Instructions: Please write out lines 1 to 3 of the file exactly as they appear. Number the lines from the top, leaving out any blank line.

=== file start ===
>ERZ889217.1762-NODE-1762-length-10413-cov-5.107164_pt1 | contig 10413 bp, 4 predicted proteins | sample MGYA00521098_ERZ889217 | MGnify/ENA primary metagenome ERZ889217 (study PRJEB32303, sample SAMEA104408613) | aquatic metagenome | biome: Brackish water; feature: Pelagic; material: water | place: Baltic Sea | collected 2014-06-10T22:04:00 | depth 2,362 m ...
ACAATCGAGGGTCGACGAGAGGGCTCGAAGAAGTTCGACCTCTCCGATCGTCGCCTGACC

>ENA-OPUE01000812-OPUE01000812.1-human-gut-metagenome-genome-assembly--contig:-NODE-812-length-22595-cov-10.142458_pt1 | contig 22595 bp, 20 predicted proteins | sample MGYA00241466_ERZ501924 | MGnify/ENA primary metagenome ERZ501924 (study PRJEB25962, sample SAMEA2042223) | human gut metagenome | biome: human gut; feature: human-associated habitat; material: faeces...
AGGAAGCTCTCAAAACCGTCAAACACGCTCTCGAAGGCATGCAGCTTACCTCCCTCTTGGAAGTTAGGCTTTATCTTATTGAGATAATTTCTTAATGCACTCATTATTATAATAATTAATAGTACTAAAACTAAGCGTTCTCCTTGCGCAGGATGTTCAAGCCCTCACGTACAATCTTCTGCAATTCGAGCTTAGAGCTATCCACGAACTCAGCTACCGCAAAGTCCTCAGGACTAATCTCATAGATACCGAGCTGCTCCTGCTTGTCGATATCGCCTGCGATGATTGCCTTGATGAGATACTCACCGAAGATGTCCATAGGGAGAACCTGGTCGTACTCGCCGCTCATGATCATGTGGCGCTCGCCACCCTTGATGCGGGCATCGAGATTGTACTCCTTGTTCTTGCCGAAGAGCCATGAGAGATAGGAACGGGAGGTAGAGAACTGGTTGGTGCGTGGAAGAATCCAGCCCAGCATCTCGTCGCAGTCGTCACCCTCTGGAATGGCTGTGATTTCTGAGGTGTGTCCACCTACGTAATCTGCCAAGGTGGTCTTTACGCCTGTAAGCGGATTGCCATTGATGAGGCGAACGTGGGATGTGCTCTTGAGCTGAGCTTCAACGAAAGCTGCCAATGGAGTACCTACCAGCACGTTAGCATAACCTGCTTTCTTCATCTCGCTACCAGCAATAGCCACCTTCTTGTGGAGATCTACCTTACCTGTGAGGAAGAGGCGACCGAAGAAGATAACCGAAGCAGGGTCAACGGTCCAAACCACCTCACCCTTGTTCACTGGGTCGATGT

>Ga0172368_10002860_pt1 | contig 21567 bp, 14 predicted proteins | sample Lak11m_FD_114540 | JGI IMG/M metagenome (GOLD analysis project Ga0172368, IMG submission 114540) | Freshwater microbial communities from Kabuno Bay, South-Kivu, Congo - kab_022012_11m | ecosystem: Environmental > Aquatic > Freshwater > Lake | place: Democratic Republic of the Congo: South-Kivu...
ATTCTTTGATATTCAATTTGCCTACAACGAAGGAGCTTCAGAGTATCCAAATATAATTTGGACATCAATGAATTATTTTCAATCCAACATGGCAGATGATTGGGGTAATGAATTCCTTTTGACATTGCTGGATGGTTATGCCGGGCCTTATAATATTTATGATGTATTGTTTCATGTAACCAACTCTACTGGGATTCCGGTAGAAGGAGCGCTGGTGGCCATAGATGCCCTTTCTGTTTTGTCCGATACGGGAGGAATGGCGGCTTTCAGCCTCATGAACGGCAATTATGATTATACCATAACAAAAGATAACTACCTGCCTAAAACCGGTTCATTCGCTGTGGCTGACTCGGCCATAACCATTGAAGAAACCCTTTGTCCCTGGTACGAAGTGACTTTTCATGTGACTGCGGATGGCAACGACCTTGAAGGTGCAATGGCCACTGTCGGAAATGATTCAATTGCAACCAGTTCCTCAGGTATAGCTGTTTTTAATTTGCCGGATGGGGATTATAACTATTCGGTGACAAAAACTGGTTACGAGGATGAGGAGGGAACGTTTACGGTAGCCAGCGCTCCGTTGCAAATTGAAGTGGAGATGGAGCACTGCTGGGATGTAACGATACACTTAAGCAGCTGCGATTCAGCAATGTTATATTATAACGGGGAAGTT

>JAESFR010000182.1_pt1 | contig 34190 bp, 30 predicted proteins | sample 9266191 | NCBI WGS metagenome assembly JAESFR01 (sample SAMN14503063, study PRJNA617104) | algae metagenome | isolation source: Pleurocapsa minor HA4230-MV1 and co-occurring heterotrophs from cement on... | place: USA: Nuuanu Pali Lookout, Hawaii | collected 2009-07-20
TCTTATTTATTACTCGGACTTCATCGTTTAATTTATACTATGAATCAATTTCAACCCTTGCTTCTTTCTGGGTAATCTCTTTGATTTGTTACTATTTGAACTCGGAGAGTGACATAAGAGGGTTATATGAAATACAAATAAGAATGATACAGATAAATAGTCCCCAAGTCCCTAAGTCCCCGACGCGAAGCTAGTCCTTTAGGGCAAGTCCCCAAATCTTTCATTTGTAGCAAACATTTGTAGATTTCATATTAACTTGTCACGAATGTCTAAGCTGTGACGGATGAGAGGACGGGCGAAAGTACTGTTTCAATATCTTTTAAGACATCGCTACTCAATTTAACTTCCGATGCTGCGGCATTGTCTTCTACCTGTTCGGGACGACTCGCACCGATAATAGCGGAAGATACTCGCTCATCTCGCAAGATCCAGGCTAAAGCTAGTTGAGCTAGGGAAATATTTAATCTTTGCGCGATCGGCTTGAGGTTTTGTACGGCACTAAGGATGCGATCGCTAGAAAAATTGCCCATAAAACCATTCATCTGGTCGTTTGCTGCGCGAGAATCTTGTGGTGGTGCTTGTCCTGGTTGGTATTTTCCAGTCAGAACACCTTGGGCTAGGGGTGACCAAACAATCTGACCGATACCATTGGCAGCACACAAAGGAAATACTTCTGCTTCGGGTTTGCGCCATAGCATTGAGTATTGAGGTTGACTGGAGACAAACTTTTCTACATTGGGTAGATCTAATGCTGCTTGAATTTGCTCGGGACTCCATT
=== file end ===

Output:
>ERZ889217.1762-NODE-1762-length-10413-cov-5.107164_pt1 | contig 10413 bp, 4 predicted proteins | sample MGYA00521098_ERZ889217 | MGnify/ENA primary metagenome ERZ889217 (study PRJEB32303, sample SAMEA104408613) | aquatic metagenome | biome: Brackish water; feature: Pelagic; material: water | place: Baltic Sea | collected 2014-06-10T22:04:00 | depth 2,362 m ...
ACAATCGAGGGTCGACGAGAGGGCTCGAAGAAGTTCGACCTCTCCGATCGTCGCCTGACC

>ENA-OPUE01000812-OPUE01000812.1-human-gut-metagenome-genome-assembly--contig:-NODE-812-length-22595-cov-10.142458_pt1 | contig 22595 bp, 20 predicted proteins | sample MGYA00241466_ERZ501924 | MGnify/ENA primary metagenome ERZ501924 (study PRJEB25962, sample SAMEA2042223) | human gut metagenome | biome: human gut; feature: human-associated habitat; material: faeces...